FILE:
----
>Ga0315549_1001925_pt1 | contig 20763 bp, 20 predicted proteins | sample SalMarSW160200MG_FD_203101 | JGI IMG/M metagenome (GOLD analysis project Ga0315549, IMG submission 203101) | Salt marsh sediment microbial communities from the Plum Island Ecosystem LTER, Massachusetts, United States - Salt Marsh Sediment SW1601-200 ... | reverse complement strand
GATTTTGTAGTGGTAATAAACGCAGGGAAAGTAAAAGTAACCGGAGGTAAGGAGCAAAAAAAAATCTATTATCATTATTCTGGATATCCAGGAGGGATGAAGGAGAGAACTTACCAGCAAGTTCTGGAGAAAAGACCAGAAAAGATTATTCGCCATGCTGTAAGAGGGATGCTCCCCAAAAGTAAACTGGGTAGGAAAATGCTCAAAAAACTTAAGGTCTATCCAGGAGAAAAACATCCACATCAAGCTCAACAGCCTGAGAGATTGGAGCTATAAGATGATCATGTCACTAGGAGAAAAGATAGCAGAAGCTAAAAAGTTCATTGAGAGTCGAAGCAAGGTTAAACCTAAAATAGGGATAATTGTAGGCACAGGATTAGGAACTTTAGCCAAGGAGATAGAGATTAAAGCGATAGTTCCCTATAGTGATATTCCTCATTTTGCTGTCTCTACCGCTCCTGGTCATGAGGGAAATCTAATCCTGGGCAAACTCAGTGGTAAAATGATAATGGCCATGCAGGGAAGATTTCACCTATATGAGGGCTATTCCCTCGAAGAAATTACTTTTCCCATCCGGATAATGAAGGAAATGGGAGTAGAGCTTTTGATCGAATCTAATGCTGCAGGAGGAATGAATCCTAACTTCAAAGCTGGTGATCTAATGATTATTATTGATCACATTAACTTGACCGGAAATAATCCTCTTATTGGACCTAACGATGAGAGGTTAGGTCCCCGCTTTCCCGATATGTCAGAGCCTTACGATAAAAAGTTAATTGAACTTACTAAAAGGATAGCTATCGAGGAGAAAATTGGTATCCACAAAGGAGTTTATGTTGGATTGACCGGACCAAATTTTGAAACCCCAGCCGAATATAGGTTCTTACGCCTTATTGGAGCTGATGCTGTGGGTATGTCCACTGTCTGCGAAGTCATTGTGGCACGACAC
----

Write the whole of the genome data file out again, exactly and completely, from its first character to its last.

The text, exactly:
>Ga0315549_1001925_pt1 | contig 20763 bp, 20 predicted proteins | sample SalMarSW160200MG_FD_203101 | JGI IMG/M metagenome (GOLD analysis project Ga0315549, IMG submission 203101) | Salt marsh sediment microbial communities from the Plum Island Ecosystem LTER, Massachusetts, United States - Salt Marsh Sediment SW1601-200 ... | reverse complement strand
GATTTTGTAGTGGTAATAAACGCAGGGAAAGTAAAAGTAACCGGAGGTAAGGAGCAAAAAAAAATCTATTATCATTATTCTGGATATCCAGGAGGGATGAAGGAGAGAACTTACCAGCAAGTTCTGGAGAAAAGACCAGAAAAGATTATTCGCCATGCTGTAAGAGGGATGCTCCCCAAAAGTAAACTGGGTAGGAAAATGCTCAAAAAACTTAAGGTCTATCCAGGAGAAAAACATCCACATCAAGCTCAACAGCCTGAGAGATTGGAGCTATAAGATGATCATGTCACTAGGAGAAAAGATAGCAGAAGCTAAAAAGTTCATTGAGAGTCGAAGCAAGGTTAAACCTAAAATAGGGATAATTGTAGGCACAGGATTAGGAACTTTAGCCAAGGAGATAGAGATTAAAGCGATAGTTCCCTATAGTGATATTCCTCATTTTGCTGTCTCTACCGCTCCTGGTCATGAGGGAAATCTAATCCTGGGCAAACTCAGTGGTAAAATGATAATGGCCATGCAGGGAAGATTTCACCTATATGAGGGCTATTCCCTCGAAGAAATTACTTTTCCCATCCGGATAATGAAGGAAATGGGAGTAGAGCTTTTGATCGAATCTAATGCTGCAGGAGGAATGAATCCTAACTTCAAAGCTGGTGATCTAATGATTATTATTGATCACATTAACTTGACCGGAAATAATCCTCTTATTGGACCTAACGATGAGAGGTTAGGTCCCCGCTTTCCCGATATGTCAGAGCCTTACGATAAAAAGTTAATTGAACTTACTAAAAGGATAGCTATCGAGGAGAAAATTGGTATCCACAAAGGAGTTTATGTTGGATTGACCGGACCAAATTTTGAAACCCCAGCCGAATATAGGTTCTTACGCCTTATTGGAGCTGATGCTGTGGGTATGTCCACTGTCTGCGAAGTCATTGTGGCACGACAC